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I'm trying to adhere to buddhist principles in my life wherever I can. I understand that it's really the best approach in just about every situation you can find yourself in.

However, right now I'm owed a not insubstantial amount of money from one of my clients who is refusing to take my phone calls, or answer emails to discuss the matter.

Honestly, it burns me up inside and when I think about having to deal with it I feel angry and resentful which I know is not a good way to live.

From my understanding I should really just let go of the matter completely, and calmly wait for the universe to resolve this for me, one way or another. If I receive the money, then all is well, and if I don't receive the money, all is still well.

From a Buddhist perspective, at what point should I give up and move on?

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    I think that you should let go in the way that you don't take the matter personally, see the anger that is conditioned by factors and conditions as not being yourself, and so don't resist that anger but let it cease, let it go home by itself. "Ah, this anger has arisen because this happened, it is conditioned, it is not me, it is not mine, it is not myself. :)" Then go after the money smiling if you get it, smiling if you don't get it. – user4878 Oct 23 '15 at 11:15
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    Thanks @UrsulRosu. That makes sense, and helps. Accept the anger for what it is, watch it (hopefully) pass, and have no expectation one way or the other for the outcome. All the while continuing to pursue them in a reasonable, and non-agressive, yet persistent, manner. – Suibhne Oct 23 '15 at 14:24
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    @Suibhne: see buddhism.stackexchange.com/a/12025/43 – Andrei Volkov Oct 23 '15 at 22:25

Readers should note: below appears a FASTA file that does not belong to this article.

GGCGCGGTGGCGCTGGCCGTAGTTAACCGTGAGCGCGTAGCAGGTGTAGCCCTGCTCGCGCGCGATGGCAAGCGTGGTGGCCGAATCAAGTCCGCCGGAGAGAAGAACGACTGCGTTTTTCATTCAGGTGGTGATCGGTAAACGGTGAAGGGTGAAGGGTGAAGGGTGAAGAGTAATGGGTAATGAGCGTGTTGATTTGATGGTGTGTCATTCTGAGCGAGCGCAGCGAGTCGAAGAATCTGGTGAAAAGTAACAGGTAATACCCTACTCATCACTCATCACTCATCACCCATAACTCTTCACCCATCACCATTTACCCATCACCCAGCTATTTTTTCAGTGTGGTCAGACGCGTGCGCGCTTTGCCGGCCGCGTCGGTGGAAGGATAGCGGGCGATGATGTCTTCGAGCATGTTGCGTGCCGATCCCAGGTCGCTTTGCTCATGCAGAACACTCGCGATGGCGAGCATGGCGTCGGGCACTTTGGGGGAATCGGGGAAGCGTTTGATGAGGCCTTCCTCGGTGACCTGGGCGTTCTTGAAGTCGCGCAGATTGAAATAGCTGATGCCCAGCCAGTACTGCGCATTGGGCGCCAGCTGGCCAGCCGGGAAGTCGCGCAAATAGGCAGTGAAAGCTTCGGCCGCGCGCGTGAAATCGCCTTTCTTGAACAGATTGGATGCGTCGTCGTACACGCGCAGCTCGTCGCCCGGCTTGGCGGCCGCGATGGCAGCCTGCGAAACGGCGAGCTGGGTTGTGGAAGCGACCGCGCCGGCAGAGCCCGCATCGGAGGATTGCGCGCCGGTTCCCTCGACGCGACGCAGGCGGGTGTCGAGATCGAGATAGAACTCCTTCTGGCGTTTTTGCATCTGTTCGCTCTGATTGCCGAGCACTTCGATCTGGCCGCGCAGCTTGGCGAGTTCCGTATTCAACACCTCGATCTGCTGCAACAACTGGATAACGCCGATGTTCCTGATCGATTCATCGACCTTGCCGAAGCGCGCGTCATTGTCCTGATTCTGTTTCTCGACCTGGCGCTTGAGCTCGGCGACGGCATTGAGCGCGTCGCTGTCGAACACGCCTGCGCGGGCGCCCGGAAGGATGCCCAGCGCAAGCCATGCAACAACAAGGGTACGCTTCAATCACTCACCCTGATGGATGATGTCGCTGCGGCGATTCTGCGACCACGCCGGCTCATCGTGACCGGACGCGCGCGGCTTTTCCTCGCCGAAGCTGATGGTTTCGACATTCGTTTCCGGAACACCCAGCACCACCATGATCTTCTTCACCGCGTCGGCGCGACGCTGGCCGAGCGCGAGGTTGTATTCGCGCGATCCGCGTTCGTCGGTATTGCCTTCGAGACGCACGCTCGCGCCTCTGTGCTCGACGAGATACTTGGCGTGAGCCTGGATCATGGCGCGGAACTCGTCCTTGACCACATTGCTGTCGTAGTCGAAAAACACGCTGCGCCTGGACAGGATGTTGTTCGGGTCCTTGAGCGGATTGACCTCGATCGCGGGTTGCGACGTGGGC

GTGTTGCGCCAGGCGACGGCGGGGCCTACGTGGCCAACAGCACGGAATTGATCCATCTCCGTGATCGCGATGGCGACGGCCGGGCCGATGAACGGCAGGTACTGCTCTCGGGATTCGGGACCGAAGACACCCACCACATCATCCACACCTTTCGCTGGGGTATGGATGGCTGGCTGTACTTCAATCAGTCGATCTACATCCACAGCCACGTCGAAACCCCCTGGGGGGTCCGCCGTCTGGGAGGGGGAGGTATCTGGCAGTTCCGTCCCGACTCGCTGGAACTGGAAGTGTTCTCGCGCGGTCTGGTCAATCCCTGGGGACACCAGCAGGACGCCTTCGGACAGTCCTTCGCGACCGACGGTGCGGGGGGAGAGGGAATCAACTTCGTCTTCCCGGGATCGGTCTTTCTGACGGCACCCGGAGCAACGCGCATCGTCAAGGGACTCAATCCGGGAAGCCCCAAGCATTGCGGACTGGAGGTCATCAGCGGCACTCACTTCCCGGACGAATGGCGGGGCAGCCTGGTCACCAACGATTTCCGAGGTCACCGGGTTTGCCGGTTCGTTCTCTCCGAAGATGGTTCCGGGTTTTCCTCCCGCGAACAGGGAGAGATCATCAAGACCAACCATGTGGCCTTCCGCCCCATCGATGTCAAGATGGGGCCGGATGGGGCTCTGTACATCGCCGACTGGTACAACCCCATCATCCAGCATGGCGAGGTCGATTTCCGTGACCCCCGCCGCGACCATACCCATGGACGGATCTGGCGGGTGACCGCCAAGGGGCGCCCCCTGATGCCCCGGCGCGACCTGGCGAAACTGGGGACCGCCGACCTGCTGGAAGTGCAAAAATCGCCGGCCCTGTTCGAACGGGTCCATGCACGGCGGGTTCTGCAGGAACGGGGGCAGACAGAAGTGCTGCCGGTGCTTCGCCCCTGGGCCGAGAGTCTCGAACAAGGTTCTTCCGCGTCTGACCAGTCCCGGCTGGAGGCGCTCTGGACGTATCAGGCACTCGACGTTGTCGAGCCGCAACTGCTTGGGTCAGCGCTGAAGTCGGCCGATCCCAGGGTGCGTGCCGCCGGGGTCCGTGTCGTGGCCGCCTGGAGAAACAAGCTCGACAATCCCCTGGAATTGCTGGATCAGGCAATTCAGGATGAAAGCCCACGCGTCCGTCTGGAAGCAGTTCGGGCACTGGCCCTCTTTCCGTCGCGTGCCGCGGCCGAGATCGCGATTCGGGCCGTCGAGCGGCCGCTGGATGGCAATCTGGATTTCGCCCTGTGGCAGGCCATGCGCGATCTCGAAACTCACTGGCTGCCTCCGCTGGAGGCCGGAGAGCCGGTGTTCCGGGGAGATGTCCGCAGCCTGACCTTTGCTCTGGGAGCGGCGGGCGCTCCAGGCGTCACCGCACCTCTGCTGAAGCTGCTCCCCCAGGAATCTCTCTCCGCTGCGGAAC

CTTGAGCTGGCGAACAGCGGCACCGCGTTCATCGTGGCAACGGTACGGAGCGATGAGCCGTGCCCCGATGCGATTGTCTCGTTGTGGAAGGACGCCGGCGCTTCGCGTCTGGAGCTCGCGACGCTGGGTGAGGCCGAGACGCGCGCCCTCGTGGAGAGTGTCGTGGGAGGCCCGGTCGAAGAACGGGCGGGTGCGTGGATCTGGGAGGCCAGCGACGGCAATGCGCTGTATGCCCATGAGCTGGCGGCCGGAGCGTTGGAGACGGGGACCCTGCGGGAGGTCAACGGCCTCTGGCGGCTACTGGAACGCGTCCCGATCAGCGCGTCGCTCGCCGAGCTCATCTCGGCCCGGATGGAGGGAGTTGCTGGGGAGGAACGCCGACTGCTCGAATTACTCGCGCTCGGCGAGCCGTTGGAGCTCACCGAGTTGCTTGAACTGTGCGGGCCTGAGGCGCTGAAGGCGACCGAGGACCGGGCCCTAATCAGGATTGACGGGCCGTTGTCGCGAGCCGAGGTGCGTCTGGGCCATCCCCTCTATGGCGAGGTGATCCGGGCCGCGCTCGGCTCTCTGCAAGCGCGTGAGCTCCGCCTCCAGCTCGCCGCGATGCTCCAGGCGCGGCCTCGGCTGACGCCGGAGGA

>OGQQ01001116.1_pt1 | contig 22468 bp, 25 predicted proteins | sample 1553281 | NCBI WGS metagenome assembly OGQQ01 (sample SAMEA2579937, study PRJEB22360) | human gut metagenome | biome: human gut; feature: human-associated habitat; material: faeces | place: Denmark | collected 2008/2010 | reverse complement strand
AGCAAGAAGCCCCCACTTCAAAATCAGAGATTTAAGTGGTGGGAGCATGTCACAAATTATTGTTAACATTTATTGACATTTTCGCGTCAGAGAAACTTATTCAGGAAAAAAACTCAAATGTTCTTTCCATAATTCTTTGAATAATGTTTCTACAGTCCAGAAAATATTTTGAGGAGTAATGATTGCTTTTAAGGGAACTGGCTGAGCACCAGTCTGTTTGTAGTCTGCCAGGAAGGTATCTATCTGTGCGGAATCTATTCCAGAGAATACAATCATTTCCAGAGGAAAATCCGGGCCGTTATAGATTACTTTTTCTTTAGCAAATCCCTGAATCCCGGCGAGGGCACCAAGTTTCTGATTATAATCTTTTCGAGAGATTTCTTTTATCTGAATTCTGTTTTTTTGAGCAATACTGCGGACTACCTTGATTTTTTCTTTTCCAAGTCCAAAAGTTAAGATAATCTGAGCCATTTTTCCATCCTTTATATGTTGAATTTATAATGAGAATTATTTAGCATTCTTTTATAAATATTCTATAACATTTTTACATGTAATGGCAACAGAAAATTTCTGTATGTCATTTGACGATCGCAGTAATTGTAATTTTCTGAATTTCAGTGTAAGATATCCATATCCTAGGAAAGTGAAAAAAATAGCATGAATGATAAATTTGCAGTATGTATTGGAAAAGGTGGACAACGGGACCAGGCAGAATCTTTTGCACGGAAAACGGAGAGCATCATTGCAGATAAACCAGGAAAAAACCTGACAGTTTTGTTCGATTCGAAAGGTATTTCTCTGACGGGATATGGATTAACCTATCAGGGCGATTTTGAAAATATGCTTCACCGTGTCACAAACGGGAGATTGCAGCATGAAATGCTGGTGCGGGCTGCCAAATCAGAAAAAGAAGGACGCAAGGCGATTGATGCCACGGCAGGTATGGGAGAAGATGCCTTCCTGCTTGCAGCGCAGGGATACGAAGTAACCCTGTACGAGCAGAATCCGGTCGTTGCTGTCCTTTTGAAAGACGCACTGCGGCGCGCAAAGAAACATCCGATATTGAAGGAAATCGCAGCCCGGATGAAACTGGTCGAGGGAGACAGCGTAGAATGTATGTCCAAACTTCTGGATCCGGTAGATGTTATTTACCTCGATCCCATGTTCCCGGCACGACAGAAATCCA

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Answer based in Theravada Buddhism.

Such situations that you describe here can really get one burning inside. It can make one so angry. The feeling of being poorly treated can also arise.

The nature of these feelings are dark and stormy. They leave a gloomy print on the mind, which is not conducive to either ones practice or ones way of life.

One can choose to see this from the above mentioned angle. One can react to the anger and feed it, by giving it attention and dwelling in it. One can identify with it and take ownership of it, saying that "I am angry" and that "This is my anger" or "This person did this to me". These are examples of how ignorance (avijja) and conceit (mana), makes one see reality from a distorted perspective. Like when horses are made to eat dry grass, by wearing a green eye-glas, making them believe that the dry grass is fresh.

When one reacts to anger and feeds it, it will grow. When one throws gasoline on a bonfire, it will grow. The negative feed-back loop is in effect. The snow-balling is in effect. When unbroken, this loop will only produce more and more anger. If this anger is allowed to persists in the mind over longer periods of time, it will produce responses in the physical body such as "increased respiration, perspiration, rapid heartbeat, head-ache, tensions".

The above, describes how anger develops when not dealt with and how it can affect ones mind and body and ones practice and life. When anger is left unattended, i.e. without mindfulness, then this defilement can operate in the dark. Defilements like to operate in the dark, where one cannot see them. Here they grow and multiply like bacteria or fungi, which also like dark and moist places.

One can also choose to approach this from an insight-meditational perspective.

By observing the anger with mindfulness in the present moment, one can clearly see how unwholesome defilements really are. One can see for oneself what effect they have on the mind and body. By observing the anger with mindfulness, one is dragging the anger out in the light. In the light, it cannot conceil its operation anymore. When observing the anger with an objective and non-interacting approach, the anger cannot grow because it is not being fed anymore. When one is not interacting with conditioned phenomena, they will reveal their true nature for the observer. Their true nature is that they are impermanent (anicca), unsatisfactory (dukkha) and uncontrollable/ungovernable (anatta).